The “Overton Bark” dog park is to open in June on Old Forest Lane near the Rainbow Lake playground.
The nonprofit conservancy, which runs and maintains the park for the city under a 10-year contract, broke ground for the dog park in March. Overton Bark is a $175,000 project being built by Wagner General Contractors Inc. and designed by Askew Nixon Ferguson Architects Inc.
It will include separate areas for large and small dogs as well as an obstacle course for the dogs and water fountains.
Hollywood Feed is a locally owned business that sells natural and holistic pet food.
– Bill Dries
Crawfish Festival Benefits Porter-Leath
The 20th Annual City Auto Rajun Cajun Crawfish Festival will take place Sunday, April 15, from noon to 6 p.m. at Wagner Place, between Union Avenue and Beale Street Downtown.
The event will feature live Cajun and zydeco bands on several stages, 15,000 pounds of crawfish, 96 kegs of beer, crawfish races, eating contests and a gumbo cook-off featuring 24 teams.
The festival will benefit Porter-Leath, a 160-year-old, Memphis-based nonprofit that serves more than 10,000 at-risk children and families each year. Its programs include residential services, foster and adoptive care, early childhood and parent education and senior services.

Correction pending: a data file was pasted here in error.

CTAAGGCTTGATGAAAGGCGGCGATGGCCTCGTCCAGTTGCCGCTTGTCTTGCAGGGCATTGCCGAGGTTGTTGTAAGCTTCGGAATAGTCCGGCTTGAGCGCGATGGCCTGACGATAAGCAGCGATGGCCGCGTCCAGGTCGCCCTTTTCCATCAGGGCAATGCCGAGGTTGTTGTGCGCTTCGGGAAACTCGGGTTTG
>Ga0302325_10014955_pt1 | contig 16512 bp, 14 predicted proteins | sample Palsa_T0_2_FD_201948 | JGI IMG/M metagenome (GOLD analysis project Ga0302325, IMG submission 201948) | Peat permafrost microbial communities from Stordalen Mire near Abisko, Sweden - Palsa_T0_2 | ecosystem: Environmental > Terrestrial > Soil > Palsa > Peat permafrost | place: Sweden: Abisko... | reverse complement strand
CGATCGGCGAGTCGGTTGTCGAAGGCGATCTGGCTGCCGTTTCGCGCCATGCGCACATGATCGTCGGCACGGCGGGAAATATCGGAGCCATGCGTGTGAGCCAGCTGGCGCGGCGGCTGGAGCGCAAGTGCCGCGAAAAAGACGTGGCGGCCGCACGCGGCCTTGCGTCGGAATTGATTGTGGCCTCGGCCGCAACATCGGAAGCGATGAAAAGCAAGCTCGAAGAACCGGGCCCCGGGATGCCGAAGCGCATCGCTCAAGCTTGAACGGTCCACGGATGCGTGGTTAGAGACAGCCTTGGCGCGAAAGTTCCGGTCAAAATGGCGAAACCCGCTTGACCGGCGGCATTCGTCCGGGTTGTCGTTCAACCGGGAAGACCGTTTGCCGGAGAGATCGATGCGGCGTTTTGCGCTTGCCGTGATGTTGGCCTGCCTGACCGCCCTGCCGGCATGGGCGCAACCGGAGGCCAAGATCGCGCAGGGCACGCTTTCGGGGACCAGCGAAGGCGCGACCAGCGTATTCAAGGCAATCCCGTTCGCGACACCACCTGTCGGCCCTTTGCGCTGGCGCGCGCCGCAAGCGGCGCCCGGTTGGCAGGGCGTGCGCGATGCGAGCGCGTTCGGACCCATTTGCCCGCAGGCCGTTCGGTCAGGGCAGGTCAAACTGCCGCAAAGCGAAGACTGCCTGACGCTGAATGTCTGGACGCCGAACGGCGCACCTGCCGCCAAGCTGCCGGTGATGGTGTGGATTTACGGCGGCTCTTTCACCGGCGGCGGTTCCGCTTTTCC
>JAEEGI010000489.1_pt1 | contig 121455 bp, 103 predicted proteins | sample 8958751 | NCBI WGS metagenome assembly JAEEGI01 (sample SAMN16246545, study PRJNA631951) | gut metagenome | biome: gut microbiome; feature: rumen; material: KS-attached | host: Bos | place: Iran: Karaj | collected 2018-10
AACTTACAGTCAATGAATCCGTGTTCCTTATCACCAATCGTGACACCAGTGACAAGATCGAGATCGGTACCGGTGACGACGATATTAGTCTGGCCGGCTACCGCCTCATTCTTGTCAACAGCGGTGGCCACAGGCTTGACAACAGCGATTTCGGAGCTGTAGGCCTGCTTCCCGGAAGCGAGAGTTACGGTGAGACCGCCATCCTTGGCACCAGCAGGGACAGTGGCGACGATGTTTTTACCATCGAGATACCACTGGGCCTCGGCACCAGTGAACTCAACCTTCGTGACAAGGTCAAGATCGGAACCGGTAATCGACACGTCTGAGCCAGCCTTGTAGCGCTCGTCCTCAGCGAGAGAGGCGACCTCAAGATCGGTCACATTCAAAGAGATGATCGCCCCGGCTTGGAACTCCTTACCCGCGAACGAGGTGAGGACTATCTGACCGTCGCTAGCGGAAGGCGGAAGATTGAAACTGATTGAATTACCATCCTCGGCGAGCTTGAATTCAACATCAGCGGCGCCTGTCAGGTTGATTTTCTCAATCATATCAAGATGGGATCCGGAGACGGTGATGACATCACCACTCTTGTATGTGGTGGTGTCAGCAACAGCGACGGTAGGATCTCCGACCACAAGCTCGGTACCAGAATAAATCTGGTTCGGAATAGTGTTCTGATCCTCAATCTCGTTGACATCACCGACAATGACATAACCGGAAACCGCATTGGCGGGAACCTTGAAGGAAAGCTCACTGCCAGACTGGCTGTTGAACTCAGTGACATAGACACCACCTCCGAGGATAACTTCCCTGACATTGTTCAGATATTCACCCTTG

In 2011, the festival had 19,000 attendees and raised $120,000 for Porter-Leath. Organizers expect this year’s event to attract about 20,000 visitors.
– Aisling Maki
Valentine Joins Regions Insurance
Chalmers Valentine, owner and principal of Peyton Financial Group, has joined Regions Insurance of Tennessee.
She’s worked for Peyton Financial Group for the past 23 years specializing in insurance and financial services, estate coordination, executive compensation, employee benefits and retirement planning. Her focus at Regions Insurance will be to help build out a life insurance and executive compensation practice.
Valentine holds the Certified Life Underwriter designation and is a member of the Million Dollar Roundtable. She’s a past president of the Society of Financial Services Professionals, a member of the National Association of Insurance and Financial Advisors and a past National Quality Award recipient.
She’ll operate in the local Regions Insurance office at 6000 Poplar Ave., Suite 300.
– Andy Meek
Lagarde: IMF Funding Need May Be Less Than Thought
The head of the International Monetary Fund says the lending agency might not need as large a boost in financial resources as first thought to address Europe’s debt crisis.
IMF Managing Director Christine Lagarde didn’t elaborate in a speech Thursday beyond citing an improved “economic climate.” She says she hopes to resolve the issue when the IMF holds its spring meeting in Washington next week.
The IMF has about $400 billion in resources it can use to provide loans to troubled countries. In the past, Lagarde discussed raising that total to near $1 trillion. Her comments Thursday suggested that the IMF might need less.
The United States, the IMF’s largest shareholder, has said it won’t contribute to an increase in IMF resources. Other countries outside Europe have expressed reluctance, too.
– The Associated Press